Want and Need

Psychologist Abraham Maslow introduced the idea that there are five needs everyone tries to fulfill over a lifetime. They are known as Maslow’s Hierarchy of Needs.

The first two needs are people’s most basic needs…the need for survival:
1) Physiological (i.e., breath, food, water, sleep)
2) Safety (i.e., security, shelter, employment).

The next two are social needs that deal with interactions with others:
3) Love/Belonging (i.e., love, family, friendship, intimacy)
4) Esteem (i.e., self-esteem, respect, mastery, recognition)

The last need is related to one’s purpose and legacy in life:
5) Self Actualization (i.e., realizing the full potential of one’s purpose)

Maslow’s theory says that after you satisfy one need (e.g., #2 need for security and shelter), you move on to fulfill the next need (e.g., #3 need for love and intimacy). Some argue, however, that you don’t have to strictly follow the sequential order Maslow outlined. One study showed that people may fulfill needs #3 and #5, without fulfilling #2 (see Tay & Deiner, 2011).

Being needed vs. being wanted is not binary.

It’s Better to Be Needed If…
For some, it’s better to give than to receive; if you thrive on helping someone fulfill their needs; if you prefer to use your resources (time, financial, material, informational, and emotional) to help other people, you probably need to be needed. Yes, there’s something gratifying about helping someone in need. You take pride in doing it. It makes you feel good. In fact, some people need to feel needed.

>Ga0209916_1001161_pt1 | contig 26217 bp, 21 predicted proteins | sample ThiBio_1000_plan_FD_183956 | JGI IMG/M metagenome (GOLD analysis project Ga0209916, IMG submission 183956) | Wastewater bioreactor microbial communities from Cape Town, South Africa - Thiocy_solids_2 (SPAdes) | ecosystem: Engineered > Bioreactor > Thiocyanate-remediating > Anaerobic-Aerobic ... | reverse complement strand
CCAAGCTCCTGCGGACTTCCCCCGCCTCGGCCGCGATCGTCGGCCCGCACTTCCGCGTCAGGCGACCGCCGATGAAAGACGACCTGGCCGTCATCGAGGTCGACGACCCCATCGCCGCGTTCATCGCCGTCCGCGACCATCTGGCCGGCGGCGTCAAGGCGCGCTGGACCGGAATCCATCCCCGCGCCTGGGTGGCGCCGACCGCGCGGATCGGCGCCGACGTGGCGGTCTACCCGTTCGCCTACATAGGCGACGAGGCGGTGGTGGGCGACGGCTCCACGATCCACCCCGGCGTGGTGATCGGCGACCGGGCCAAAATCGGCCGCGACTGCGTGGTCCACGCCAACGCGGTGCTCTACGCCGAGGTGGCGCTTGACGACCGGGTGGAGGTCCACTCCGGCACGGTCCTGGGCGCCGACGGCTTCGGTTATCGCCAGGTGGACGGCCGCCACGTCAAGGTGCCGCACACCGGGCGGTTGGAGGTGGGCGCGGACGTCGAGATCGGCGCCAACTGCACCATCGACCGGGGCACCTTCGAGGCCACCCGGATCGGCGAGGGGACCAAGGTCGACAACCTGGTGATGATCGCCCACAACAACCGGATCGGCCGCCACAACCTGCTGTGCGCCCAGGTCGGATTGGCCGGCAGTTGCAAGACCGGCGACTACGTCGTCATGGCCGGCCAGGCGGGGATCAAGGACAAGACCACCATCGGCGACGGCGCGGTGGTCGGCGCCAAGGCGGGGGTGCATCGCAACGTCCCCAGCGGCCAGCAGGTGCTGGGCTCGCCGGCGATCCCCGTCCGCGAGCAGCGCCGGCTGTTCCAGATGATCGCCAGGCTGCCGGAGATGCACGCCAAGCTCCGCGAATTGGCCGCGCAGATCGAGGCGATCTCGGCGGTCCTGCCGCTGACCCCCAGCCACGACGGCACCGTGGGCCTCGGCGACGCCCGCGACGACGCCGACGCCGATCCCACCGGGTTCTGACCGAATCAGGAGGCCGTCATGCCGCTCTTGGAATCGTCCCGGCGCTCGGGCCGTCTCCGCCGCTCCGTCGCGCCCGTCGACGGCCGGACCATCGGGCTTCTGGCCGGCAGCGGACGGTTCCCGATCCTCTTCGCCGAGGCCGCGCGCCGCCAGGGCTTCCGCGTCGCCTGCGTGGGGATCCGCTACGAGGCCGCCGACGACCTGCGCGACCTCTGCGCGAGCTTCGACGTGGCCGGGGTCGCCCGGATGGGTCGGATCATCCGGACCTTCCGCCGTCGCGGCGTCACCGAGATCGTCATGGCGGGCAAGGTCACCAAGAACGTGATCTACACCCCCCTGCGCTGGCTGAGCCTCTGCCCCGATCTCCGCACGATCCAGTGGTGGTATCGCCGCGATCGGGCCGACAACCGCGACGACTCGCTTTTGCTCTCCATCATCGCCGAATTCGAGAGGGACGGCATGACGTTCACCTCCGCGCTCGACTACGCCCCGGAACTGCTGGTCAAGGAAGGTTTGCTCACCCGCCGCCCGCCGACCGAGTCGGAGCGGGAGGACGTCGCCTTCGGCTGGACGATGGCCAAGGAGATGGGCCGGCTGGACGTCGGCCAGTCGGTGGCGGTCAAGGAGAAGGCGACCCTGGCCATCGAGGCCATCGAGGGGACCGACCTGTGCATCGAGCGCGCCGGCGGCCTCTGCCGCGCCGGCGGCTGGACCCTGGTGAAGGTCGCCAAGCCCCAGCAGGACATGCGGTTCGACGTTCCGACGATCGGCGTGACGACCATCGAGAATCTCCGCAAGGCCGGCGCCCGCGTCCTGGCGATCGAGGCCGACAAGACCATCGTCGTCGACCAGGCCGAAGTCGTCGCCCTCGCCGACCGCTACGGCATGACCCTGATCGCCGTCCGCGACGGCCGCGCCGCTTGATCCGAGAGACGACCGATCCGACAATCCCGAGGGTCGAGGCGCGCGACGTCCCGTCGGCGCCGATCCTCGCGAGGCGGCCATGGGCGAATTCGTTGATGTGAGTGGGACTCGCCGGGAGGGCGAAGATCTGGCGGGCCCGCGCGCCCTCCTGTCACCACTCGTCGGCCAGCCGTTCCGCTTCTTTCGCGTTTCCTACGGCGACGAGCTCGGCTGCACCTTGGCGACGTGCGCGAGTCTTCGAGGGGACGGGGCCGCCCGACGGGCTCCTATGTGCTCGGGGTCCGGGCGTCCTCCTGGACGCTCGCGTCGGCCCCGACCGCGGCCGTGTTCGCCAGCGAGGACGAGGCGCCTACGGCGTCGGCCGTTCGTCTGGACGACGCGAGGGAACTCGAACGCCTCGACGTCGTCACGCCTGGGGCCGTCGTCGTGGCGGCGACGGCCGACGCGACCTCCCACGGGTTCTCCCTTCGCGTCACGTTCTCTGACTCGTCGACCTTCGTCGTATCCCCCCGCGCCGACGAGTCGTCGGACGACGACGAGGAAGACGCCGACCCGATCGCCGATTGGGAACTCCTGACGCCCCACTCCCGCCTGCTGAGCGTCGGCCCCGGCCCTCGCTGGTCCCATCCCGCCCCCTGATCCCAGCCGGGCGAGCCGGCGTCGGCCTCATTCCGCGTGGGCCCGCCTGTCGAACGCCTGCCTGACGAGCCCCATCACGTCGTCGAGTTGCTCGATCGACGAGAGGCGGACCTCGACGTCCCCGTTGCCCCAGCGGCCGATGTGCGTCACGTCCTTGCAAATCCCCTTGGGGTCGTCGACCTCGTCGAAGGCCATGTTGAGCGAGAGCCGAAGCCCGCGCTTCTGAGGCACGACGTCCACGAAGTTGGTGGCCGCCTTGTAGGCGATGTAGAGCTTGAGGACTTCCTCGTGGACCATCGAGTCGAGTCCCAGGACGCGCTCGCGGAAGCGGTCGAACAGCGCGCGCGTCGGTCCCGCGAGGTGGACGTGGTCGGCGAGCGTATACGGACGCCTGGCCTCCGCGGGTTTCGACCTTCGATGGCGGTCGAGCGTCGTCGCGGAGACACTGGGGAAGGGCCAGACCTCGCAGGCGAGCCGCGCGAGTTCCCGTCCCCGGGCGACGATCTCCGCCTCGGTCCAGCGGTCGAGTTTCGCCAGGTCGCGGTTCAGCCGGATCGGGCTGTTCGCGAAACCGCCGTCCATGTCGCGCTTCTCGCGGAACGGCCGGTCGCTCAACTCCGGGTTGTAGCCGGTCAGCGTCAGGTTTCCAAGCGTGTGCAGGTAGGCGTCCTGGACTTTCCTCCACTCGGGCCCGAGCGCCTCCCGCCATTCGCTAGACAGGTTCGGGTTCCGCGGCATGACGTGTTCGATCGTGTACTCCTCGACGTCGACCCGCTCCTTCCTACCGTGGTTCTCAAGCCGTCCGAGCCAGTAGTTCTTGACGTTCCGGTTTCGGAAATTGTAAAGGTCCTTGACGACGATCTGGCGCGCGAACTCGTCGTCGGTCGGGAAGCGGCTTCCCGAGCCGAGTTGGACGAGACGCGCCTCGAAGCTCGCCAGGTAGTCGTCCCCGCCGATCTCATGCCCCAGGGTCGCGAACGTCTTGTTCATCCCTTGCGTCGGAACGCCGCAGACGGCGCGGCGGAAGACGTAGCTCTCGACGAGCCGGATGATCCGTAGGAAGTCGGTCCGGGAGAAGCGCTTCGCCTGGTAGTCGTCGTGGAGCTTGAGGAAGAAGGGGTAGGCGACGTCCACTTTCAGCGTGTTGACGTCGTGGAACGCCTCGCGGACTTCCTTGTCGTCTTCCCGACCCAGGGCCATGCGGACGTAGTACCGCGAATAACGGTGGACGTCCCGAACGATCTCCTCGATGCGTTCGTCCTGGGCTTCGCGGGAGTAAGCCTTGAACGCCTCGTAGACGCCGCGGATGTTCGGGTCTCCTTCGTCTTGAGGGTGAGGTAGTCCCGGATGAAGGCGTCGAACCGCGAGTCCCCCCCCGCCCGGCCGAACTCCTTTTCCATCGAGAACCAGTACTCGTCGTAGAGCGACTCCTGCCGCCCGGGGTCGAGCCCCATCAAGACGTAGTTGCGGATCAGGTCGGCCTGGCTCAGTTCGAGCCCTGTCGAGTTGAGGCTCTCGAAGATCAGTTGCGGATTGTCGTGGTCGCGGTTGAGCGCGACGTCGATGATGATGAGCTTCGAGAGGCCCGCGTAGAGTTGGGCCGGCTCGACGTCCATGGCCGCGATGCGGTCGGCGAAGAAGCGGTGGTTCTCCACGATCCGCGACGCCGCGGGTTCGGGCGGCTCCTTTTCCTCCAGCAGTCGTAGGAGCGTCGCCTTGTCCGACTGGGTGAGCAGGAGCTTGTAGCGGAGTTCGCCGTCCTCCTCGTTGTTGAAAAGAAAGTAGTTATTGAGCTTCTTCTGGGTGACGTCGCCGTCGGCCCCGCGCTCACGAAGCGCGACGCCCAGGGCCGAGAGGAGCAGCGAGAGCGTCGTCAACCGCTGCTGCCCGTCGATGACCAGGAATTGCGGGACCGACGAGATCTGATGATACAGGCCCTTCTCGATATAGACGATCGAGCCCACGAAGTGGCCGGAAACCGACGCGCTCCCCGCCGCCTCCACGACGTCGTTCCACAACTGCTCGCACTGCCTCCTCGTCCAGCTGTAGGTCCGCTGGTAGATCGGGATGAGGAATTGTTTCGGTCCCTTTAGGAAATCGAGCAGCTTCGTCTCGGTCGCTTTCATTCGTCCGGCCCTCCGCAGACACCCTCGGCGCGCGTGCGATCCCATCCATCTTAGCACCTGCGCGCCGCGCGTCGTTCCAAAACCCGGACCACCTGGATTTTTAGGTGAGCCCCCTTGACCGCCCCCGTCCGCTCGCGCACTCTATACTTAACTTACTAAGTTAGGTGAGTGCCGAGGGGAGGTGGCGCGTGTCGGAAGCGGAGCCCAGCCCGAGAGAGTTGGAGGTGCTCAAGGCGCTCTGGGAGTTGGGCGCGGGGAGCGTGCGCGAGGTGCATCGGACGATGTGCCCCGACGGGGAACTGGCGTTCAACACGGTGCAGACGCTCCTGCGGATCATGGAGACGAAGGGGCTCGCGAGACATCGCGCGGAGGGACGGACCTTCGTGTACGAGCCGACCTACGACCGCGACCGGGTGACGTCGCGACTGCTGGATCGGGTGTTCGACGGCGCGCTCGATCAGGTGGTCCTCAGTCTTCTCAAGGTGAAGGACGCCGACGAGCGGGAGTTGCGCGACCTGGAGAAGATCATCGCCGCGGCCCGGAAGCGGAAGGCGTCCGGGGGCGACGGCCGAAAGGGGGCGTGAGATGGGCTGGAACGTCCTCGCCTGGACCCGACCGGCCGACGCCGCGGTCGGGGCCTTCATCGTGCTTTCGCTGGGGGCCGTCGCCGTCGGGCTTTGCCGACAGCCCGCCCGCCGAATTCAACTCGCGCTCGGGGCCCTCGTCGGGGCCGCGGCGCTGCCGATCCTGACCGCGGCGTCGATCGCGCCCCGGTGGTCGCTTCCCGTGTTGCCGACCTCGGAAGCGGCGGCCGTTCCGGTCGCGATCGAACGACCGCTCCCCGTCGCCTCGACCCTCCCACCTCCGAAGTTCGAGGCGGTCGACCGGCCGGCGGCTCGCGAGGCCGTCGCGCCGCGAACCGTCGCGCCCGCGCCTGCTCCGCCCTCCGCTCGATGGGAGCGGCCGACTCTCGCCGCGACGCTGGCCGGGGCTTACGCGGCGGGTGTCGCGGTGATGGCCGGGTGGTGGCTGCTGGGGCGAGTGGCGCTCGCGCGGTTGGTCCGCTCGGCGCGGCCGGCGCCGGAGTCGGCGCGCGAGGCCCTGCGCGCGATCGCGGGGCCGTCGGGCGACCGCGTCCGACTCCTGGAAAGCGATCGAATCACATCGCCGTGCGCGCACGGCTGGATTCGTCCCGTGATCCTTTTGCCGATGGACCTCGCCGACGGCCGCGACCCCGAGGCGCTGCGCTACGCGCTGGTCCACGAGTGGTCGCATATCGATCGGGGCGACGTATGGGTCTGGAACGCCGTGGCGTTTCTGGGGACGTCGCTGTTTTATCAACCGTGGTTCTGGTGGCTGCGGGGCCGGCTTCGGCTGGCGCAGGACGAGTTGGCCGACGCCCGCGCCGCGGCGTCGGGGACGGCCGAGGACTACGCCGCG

It’s Better to Be Wanted If…
If you are drawn to someone who doesn’t need you or your resources to satisfy their needs; if you have a strong desire to be loved, cared for, to feel a since of belonging and acceptance with someone who doesn’t have ulterior motives…then it’s likely that you want to be wanted. Being wanted suggests you have a strong need to be accepted for who you are…not for what you have or what you can provide. For you, there is something freeing about being able to be accepted…flaws, weaknesses, insecurities and all…without conditions. You long for a safe place where you don’t have to be who the world sees you as. You can just ‘be’…and be accepted.

Non-Binariness
So which is better for you? It’s important to know that there’s no good or bad option. Neither is better than the other. In fact, it’s okay to want to feel both wanted and needed. That’s the best of both worlds. There’s nothing wrong with needing your significant other to pick up some medicine for you at CVS when you’re stuck in bed with a cold, or needing tech support with work on your computer. Needing a little help here and there is a perfectly normal part of being human. But if you feel you truly need someone in your life to provide you with confidence or happiness, that might be a sign of potential codependency.

We can have people who we need, people that we want, and the overlap of both. We often see neediness as a negative thing in life. I need to breathe, eat, sleep, and have genuine caring. Those are not negative things.

Yesterday was a tough and scary day for many of us. The friends and community I had ever wanted were chatting, connecting, sharing. It was a little surreal. My head couldn’t grasp it, but some corner of my heart did. Love, want, and need. Shifting and vital.

Leave a Reply

Your email address will not be published. Required fields are marked *

Embolden Psychology
Embolden

Embolden offers the ADOS-2, the gold standard assessment for kids on the spectrum.

Combined with psychoeducational testing, it helps provide comprehensive information and recommendations to help children and teens six and up.

Thank you for contacting us.